The budgerigar as a pet
Make a budgie finger tame
Teaching a budgie to talk
Budgie breeding for colour
Exhibition budgie type
Tame and Train Parrots
Nice names for your bird
Diseases of cage birds
Taming and training a bird
Other bird sites
Budgie parakeets > Budgie diseases
Although budgerigars are healthy, robust creatures, they are susceptible to several minor ailments and a few of somewhat more serious nature.
Enteritia. - This is characterised by diarrhoea and a general air of lassitude; the bird sits on its perch with its head tucked under. its wing and its feathers all fluffed out; it looks seedy and dejected and cannot be interested in anything; it becomes unnaturally tame.
If left unattended this malady is frequently fatal. The cause is usually internal through feeding with tit-bits instead of normal seed, things like mashed potato sponge cake and such articles containing excess of sugar and starch; the liver is overtaxed and diarrhoea results; enteritis may also be part of a general chill.
The treatment consists of warmth and rest; the sick bird should be placed in a cage with a sheet over three sides of it and this draped cage should be placed near a fire, the open side towards the fire. The heat alone will brighten up the bird, but it should, in addition, have powdered bismuth carbonate sprinkled over its seed, which should consist of easily digested appetising seed such as spray millet.
The bismuth is almost a certain cure for enteritis, but heat is equally necessary. There used to be on the market an excellent hospital cage with electric heating and lighting. This type of cage was used mainly by breeders for treatment of eggbinding, but it has saved the lives of many thousands of birds suffering from other ailments. It is an essential part of the equipment of a breeder and the saving of one small life will more than repay the owner for the cost of the cage.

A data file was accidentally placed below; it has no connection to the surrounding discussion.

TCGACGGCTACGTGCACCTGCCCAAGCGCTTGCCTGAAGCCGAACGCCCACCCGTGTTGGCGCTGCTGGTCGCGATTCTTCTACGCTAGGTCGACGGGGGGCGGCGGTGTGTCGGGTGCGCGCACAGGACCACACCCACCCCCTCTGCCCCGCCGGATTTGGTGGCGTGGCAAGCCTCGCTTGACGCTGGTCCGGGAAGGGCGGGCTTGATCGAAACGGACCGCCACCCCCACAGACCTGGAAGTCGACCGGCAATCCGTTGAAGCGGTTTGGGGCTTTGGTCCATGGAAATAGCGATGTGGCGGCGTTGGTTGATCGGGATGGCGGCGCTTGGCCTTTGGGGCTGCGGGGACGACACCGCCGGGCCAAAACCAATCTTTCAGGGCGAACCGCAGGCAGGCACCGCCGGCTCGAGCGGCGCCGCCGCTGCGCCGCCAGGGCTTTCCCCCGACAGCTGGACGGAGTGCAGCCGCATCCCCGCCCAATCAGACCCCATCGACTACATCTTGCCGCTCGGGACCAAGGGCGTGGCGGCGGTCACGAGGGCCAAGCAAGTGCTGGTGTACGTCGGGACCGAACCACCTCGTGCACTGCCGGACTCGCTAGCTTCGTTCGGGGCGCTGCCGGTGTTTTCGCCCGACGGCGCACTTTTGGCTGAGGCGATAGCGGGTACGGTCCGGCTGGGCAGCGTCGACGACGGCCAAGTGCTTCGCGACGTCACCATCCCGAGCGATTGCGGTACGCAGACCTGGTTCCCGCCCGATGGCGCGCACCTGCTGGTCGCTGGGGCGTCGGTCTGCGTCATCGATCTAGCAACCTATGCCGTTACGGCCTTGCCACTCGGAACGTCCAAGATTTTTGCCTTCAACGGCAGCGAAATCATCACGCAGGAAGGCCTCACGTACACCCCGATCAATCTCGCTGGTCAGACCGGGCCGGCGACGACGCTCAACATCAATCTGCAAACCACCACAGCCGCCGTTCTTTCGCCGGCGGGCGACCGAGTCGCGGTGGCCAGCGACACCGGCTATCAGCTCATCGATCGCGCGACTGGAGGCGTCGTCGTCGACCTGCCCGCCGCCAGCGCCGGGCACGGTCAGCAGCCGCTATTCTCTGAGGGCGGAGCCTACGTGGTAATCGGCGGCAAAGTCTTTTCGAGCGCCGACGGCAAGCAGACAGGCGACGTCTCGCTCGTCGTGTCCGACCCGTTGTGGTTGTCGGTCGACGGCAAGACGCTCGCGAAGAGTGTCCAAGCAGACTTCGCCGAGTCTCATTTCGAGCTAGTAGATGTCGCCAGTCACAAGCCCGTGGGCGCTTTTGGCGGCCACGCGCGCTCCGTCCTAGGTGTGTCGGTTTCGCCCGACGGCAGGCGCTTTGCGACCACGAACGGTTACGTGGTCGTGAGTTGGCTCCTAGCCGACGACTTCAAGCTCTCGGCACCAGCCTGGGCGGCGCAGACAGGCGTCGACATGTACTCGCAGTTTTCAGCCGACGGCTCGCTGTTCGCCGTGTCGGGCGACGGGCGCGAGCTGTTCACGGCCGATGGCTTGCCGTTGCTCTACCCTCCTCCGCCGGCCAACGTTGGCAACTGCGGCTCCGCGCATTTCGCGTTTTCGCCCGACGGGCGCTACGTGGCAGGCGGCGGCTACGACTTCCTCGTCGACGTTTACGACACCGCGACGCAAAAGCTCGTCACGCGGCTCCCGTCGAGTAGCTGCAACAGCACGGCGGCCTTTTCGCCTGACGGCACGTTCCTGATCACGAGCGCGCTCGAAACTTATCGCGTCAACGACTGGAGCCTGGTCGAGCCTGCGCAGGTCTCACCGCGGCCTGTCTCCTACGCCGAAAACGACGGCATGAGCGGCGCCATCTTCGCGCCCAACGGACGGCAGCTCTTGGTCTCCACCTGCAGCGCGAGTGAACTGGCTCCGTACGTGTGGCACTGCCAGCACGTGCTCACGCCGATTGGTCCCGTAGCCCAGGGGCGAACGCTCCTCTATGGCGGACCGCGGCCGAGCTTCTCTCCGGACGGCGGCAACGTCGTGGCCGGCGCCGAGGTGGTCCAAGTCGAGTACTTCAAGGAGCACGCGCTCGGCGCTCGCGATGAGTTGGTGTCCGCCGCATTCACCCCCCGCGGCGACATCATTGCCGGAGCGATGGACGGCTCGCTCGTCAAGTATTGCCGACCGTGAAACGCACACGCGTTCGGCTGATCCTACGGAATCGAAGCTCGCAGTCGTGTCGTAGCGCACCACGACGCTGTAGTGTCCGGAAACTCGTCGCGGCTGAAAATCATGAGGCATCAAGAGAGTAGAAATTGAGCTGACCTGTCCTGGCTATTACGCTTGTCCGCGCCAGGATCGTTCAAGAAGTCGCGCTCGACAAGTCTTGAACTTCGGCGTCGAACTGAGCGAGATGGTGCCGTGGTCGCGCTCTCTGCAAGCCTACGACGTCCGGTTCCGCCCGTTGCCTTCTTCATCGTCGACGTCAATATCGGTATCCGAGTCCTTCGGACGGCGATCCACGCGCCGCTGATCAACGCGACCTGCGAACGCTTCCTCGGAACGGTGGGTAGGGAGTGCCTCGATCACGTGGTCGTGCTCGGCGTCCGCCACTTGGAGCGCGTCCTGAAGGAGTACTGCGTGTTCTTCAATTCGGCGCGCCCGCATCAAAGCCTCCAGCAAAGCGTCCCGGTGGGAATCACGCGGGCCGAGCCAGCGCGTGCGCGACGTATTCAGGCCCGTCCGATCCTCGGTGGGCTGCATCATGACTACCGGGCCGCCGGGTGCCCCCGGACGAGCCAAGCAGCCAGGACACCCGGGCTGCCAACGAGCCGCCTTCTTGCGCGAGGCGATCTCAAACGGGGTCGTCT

Egg-binding. - This is naturally confined to hens and mainly occurs when birds are mated up too early in the year, about January and February when the days are cold and the nights even colder. Here prevention is better than cure and the mixing of cod liver oil into the seed in the proportion of one teaspoon ful of oil to a breakfast-cup full of seed will prevent this dangerous occurrence.
Treatment consists of heat again and this can be applied as in the case of a bird suffering from enteritis, either by putting the bird in a cage near the fire, or in a hospital cage, preferably in the latter where the heat can be varied from maximum to minimum as the bird recovers.
In emergency the bird should be wrapped in a warm towel and be held near a fire; when it has partially recovered it should then be placed in a cage near the fire and left alone. The egg will usually be laid under these conditions; some people advocate holding the affected bird over a jug containing very hot water, i.e., giving the bird a steam bath; the disadvantage of this is that the bird may recover from the egg-binding but contract a chill later. This is less likely to happen with dry heat.
Overgrown Beak and Claws. - These should be cut with a snap nail clipper, care being taken not to cut either claws or beak too short. It is better to cut more often and less drastically than to cut too short.
Fits. - During hot weather, frequently where birds are hung in cages at windows where they cannot escape from hot sunshine, they take fits and here again prevention is better than cure; budgies do not like to sit in the sun and the cage should be kept in good light but out of direct sunshine.
Should the bird take fits, the cage should be covered with a dark cloth and the bird left quietly to recover; any sudden noise or movement should be avoided and after a few hours the cover can be gradually opened out and finally removed.